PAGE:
About Bukjeh

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In collaboration with refugee, asylum seeker and migrant artists from Australia and around the world who are, Bukjeh is a creative exploration of being forced to leave one’s home.

It is a participatory community art project, which connects people and builds long term relationships towards greater social cohesion.In order to connect communities, deeply and for long periods, we created Bukjeh as a transformative interactive experience with art, music and storytelling at its heart. As a tailored intercultural program, Bukjeh links those who have been displaced with a team of talented artists to create a touching and transformational experience for every audience member.

Bukjeh is honest, powerful and truly inclusive. Bukjeh connects people of all ages and backgrounds.

The aim of Bukjeh is to empower people who might feel excluded from the conversation about the reasons and impacts of global displacement because they do not know the ‘right’ questions to ask, or due to fear of saying the ‘wrong thing’.

Bukjeh initiates a truly meaningful and personal connection between those who have been forced to leave their home and those who have not had these experiences.

Conversations happen between grandchildren and their elders, bringing to life those stories that we want to remember and record with those we love, forming deeper connections during self-isolation.


Why Bukjeh?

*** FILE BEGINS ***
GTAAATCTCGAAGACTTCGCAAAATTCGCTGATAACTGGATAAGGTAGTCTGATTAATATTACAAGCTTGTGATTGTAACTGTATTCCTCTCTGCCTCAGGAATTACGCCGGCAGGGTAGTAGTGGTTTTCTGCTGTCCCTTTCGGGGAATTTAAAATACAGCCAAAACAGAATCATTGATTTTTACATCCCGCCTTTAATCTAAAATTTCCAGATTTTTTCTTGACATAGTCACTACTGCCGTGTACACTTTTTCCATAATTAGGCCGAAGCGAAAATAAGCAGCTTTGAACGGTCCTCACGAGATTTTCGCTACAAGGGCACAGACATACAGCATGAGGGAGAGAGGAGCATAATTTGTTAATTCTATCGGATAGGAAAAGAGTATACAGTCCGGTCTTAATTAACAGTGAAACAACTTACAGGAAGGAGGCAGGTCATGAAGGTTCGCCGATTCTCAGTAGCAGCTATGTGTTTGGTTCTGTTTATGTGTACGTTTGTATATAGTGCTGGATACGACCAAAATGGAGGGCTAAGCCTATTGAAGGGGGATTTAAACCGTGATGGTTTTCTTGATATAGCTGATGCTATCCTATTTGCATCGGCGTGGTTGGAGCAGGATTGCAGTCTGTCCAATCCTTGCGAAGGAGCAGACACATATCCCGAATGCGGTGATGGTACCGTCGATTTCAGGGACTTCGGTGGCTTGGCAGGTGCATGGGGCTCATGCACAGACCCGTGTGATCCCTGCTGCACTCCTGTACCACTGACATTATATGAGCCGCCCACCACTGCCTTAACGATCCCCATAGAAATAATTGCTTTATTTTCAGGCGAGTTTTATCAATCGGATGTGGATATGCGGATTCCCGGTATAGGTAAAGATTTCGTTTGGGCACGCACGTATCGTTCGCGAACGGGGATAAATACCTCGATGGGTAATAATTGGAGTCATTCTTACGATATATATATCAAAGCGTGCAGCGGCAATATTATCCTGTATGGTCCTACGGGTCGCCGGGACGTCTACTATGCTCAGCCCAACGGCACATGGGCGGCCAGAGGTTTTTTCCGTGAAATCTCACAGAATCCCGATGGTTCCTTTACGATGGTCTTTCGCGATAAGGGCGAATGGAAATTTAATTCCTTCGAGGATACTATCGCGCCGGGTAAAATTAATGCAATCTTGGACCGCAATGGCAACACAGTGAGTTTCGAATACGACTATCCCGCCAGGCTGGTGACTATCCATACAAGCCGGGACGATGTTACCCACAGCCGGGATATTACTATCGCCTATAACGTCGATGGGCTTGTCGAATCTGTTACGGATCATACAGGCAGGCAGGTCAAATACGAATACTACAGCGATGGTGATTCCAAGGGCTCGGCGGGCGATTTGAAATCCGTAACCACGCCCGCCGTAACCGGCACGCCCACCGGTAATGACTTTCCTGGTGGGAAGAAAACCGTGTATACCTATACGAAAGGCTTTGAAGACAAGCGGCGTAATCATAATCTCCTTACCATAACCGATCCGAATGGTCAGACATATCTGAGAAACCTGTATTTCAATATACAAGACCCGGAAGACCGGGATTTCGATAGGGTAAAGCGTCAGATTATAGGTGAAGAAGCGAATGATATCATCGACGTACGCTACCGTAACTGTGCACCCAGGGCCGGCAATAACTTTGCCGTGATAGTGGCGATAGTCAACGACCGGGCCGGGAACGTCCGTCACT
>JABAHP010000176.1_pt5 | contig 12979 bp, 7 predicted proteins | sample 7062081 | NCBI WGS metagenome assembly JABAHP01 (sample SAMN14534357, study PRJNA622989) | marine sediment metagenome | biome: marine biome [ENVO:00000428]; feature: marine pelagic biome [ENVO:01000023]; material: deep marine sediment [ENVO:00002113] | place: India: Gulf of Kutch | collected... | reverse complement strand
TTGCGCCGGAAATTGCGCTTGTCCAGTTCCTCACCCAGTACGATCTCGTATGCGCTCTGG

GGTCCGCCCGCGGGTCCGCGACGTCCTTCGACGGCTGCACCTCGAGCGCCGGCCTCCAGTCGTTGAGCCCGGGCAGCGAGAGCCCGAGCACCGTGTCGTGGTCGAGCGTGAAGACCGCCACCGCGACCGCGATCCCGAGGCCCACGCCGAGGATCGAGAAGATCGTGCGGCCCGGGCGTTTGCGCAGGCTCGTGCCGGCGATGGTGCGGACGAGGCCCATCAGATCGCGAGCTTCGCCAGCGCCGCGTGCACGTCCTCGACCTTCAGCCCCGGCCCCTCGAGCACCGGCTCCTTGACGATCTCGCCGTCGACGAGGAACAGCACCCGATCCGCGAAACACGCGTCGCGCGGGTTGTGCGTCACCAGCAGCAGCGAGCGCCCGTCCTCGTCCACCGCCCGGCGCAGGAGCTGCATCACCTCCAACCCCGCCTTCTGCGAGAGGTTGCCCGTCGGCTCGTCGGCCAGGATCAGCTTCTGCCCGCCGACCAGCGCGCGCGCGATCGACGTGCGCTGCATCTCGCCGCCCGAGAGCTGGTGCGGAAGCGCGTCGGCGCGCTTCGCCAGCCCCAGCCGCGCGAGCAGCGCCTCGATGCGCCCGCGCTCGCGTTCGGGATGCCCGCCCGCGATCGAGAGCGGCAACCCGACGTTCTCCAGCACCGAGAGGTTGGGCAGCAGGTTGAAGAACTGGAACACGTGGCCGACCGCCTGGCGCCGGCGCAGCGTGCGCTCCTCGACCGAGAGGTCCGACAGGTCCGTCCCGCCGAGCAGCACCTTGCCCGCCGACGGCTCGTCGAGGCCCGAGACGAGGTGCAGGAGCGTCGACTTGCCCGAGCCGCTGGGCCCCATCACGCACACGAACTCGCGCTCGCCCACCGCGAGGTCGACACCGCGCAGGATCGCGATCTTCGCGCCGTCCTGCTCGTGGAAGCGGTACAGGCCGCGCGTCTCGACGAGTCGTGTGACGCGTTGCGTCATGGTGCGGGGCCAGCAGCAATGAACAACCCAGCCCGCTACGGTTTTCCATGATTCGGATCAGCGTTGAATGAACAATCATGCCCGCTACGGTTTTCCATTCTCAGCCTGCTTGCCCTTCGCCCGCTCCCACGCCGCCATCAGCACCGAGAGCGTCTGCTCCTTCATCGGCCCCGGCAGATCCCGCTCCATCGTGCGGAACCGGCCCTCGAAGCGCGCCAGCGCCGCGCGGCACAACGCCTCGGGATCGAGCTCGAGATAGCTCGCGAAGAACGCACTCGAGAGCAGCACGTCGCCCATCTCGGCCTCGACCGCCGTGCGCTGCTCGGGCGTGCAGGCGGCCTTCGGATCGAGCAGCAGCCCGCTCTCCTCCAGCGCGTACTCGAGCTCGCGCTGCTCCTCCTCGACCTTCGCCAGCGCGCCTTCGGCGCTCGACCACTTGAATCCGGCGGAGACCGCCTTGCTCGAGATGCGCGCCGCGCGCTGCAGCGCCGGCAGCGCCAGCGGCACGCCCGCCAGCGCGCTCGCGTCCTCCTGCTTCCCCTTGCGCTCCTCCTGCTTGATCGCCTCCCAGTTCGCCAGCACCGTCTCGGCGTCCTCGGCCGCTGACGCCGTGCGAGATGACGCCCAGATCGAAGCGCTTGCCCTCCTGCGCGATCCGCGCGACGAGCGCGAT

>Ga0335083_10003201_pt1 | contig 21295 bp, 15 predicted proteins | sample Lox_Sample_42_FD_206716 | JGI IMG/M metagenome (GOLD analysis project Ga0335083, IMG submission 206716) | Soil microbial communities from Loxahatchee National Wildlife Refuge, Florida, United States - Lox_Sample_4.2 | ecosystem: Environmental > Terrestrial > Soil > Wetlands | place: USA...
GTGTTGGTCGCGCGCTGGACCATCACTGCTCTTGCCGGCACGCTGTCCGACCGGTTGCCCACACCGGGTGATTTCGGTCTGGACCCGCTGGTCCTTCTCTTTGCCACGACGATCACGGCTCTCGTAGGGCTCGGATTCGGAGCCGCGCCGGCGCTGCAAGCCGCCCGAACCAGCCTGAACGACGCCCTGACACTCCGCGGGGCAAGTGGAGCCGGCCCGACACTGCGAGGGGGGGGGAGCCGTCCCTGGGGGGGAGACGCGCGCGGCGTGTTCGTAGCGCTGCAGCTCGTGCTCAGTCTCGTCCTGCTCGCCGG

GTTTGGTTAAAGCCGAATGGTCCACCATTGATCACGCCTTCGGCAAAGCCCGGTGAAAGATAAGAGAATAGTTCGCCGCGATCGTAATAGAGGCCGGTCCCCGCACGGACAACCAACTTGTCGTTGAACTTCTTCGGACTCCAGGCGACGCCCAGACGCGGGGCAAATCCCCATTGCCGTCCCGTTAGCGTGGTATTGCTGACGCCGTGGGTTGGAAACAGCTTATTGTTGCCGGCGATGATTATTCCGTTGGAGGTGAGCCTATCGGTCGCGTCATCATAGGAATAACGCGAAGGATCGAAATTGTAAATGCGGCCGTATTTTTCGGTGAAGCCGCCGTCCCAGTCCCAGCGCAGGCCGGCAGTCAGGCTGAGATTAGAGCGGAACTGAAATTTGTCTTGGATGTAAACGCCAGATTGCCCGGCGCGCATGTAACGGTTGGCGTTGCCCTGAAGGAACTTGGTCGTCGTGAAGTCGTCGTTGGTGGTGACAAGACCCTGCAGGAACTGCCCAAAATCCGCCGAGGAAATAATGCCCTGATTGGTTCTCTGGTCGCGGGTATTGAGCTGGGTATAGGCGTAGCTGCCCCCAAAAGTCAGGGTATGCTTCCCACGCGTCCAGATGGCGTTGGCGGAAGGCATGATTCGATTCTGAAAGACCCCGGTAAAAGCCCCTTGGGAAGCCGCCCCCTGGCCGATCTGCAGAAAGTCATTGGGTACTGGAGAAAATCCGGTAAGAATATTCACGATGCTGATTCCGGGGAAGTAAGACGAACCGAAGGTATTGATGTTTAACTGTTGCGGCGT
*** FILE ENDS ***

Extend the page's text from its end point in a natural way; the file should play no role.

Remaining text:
This project puts new and diverse communities and their stories front and centre for us all to share. The refugee storytellers are new to Australia, or have been here for a long time, unfamiliar with the Australian mainstream, or perhaps they have chosen to live their lives as if they were still in their homeland, some of who are involved in arts and culture projects and for some, this is their very first adventure in the arts.Importantly, they will be the authors and leaders of their own story, they will choose which story to tell and why and express it in the manner of their choosing– as well as bringing their own diverse backgrounds, they bring a diverse range of forms to the storytelling, that may include any variety of diverse elements from their culture, including spoken word, music, songs, visual arts and language.In Bukjeh, participants’ stories are not filtered or delivered by anyone other than than the particpants. We will not dictate to the storyteller the manner of delivery (for example, English language) of which they are not in control, the project allows different expression in different language, even the unspoken languages of objects and craft. Bukjeh seeks to illicit the innocent curiosity of youth. Inviting children to ask questions, giving visitors permission to ask the questions which they might have been previously intimidated to ask. This will empower people who might have felt outside the debate because they don’t know the “right” answers or fear insult. Bukjeh will create a safe space during both the workshops and exhibition time. Bukjeh is about shared participation, connecting two halves of a discussion, at the personal level. So as well as engaging new audiences and new participants in arts and culture, it initiates a truly meaningful and personal, shared, participation, that will have a real and immediate impact on the wider culture of the city.Using children’s interviews as the starting point for the discussion gives agency to young people, respecting their opinions and questions. By exposing a new audience to these stories and by engaging schools in the process we will involve audiences in a new and empowering experience. Bukjeh is revealing a narrative to an audience that might otherwise never get to a museum or venue for the arts and culture. The audience that has never interacted with a refuge or might be opposed to the idea of dialogue, Bukjeh will involve them in arts and culture and expose them to the potential of and importance of being involved in such important projects.